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"Locavore" Barbara Kingsolver '77 and Her New Book Featured in New York Times

"Locavore" Barbara Kingsolver '77 and Her New Book Featured in New York Times

April 25, 2007

Barbara Kingsolver Food Life.jpgApril 25, 2007, Greencastle, Ind. - "Locavores," described by the New York Times' Marian Burros as "people who are determined to eat only food made within 100 miles, give or take, ... are poised to move into the mainstream. Barbara Kingsolver, the best-selling novelist, has written one of three books out this spring about eating locally," notes today's edition of the newspaper of the 1977 DePauw University graduate.

Burros continues, "Animal, Vegetable, Miracle (HarperCollins) recounts [Kingsolver's] family's adventures during the year they spent eating food raised in their corner of southwest Virginia. Her book and others are successors to several earlier books including Coming Home to Eat by Gary Paul Nabhan and Full Moon Feast: Food and the Hunger for Connection by Jessica Prentice, who coined the word locavore and founded the Web site locavores.com."

Of Kingsolver, the Times states, "The author said that in her attitude toward food she is something between a Puritan Barbara Kingsolver Local 2007.jpg('I'm going to be holy right now') and a toddler ('I want absolutely everything every minute and the idea of not having fresh peaches in January is sort of horrifying'). Each member of her family was allowed one luxury item that came from far away. Her husband chose coffee, her children hot chocolate and dried fruit. Spices were Ms. Kingsolver's indulgence. Animal, Vegetable, Miracle gives no sense of privation or even boredom. Ms. Kingsolver spent a fair amount of time putting foods by when they were in season so that the larder was stocked."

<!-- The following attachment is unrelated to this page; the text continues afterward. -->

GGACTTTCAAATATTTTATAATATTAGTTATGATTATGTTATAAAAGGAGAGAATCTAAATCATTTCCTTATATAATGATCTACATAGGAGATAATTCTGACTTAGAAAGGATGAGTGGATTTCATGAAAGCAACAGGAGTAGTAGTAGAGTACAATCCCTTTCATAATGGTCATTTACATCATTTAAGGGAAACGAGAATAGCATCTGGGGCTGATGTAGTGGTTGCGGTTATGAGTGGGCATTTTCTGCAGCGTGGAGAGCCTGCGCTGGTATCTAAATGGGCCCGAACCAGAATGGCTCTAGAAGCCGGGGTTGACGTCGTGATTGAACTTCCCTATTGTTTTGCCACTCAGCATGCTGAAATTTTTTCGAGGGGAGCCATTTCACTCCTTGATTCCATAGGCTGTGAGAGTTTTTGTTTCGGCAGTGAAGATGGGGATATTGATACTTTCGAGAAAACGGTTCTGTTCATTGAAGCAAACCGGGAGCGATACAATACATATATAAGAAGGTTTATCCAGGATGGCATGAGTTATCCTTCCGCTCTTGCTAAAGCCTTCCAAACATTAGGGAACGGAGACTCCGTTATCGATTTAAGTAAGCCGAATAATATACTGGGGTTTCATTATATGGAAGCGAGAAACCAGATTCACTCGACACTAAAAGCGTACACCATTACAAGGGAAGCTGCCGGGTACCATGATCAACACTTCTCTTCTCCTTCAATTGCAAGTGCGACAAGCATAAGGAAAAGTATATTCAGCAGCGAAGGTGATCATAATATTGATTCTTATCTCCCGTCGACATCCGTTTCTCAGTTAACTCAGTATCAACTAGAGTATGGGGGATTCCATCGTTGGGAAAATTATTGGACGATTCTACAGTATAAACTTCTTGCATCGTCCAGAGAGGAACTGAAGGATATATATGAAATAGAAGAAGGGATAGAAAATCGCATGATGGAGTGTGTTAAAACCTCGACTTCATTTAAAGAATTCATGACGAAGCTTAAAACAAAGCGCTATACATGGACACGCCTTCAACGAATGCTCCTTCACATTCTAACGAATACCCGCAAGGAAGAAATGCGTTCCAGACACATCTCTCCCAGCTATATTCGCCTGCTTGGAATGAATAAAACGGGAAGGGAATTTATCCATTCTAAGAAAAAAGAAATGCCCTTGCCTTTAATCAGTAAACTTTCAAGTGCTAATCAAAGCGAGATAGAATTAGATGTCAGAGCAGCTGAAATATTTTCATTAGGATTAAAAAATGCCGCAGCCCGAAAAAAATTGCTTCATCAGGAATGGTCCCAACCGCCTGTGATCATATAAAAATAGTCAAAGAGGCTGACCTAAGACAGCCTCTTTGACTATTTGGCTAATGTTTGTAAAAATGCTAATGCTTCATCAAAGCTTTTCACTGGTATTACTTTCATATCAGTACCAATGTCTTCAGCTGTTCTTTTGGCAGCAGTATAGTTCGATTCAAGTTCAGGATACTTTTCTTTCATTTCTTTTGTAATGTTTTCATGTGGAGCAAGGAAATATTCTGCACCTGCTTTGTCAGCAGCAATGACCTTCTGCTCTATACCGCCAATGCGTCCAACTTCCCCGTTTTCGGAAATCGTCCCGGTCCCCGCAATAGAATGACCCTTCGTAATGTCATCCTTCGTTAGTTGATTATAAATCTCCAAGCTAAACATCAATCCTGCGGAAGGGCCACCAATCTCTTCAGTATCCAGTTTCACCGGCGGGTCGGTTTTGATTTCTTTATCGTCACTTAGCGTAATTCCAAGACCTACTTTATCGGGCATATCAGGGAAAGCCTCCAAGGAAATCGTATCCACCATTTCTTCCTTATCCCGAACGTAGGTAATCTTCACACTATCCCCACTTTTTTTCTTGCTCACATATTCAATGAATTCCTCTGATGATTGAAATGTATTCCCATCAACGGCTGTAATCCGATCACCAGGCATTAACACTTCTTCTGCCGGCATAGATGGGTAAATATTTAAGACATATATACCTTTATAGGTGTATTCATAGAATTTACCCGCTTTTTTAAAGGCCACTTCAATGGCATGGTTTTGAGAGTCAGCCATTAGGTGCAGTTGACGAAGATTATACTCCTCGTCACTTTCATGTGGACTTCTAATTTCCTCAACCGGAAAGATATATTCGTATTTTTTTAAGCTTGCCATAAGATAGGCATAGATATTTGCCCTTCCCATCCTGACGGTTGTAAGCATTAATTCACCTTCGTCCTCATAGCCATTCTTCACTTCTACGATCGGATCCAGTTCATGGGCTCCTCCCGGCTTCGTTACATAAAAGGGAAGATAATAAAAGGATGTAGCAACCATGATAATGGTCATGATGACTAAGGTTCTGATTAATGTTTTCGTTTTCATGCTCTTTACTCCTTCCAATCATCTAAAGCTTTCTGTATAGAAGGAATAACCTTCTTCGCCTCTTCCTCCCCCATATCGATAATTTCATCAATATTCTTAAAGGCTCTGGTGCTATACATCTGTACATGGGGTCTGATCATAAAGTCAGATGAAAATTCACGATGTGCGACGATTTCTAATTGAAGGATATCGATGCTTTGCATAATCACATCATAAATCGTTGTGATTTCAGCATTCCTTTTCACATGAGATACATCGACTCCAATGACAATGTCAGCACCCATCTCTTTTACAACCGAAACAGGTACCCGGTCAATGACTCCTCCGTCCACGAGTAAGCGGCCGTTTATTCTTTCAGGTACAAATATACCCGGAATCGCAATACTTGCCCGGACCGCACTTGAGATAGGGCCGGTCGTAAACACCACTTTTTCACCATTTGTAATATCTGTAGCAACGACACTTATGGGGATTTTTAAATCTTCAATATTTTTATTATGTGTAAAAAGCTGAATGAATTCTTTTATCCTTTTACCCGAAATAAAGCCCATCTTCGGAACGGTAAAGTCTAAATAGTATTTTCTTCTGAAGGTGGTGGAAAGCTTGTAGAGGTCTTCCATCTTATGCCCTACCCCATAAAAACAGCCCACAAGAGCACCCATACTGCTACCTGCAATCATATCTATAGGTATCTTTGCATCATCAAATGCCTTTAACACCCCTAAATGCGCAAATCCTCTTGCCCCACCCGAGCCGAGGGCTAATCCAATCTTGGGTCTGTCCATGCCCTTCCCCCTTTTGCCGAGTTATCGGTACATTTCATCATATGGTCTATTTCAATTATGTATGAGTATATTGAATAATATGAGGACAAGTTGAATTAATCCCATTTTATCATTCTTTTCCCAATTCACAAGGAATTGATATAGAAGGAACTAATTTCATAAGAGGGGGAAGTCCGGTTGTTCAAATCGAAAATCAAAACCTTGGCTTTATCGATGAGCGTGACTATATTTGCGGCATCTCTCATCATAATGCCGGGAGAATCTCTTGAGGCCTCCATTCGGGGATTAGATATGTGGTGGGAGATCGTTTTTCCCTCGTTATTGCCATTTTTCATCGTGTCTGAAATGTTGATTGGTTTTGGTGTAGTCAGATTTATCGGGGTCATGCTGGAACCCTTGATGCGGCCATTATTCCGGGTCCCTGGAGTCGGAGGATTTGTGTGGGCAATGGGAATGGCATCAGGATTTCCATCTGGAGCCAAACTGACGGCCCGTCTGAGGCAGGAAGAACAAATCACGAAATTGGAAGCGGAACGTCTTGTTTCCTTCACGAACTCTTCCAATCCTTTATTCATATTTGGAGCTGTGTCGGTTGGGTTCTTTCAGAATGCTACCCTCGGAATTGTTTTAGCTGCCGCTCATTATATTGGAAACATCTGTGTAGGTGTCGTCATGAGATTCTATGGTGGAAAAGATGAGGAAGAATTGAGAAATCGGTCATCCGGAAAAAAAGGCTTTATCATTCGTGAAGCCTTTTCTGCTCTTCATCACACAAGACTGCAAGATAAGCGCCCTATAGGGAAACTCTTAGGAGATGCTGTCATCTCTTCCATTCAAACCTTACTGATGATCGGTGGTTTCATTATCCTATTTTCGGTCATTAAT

The author of novels including The Poisonwood Bible and The Bean Trees, Kingsolver tells the newspaper, "We undertook this project because it brings together so many compelling issues of the moment: carbon footprint, global warming, the local economy, the nutritional crisis and community. Community is very important to me and every book I've ever written is on this subject: what is the debt of the individual to the community?"

She adds, "We wanted to see if we could show that it's possible and even a lot of fun, not just an experiment in sacrifice. It was so much more fun than we expected it to be."

Access the complete story at the Times' Web site.

Animal, Vegetable, Miracle: A Year of Food Life is due in bookstores May 1 and has received early praise from reviewers. Read more in this previous article.

A zoology major at DePauw, Barbara Kingsolver received the National Humanities Medal in 2000. Read the author's reflections on her years at DePauw here.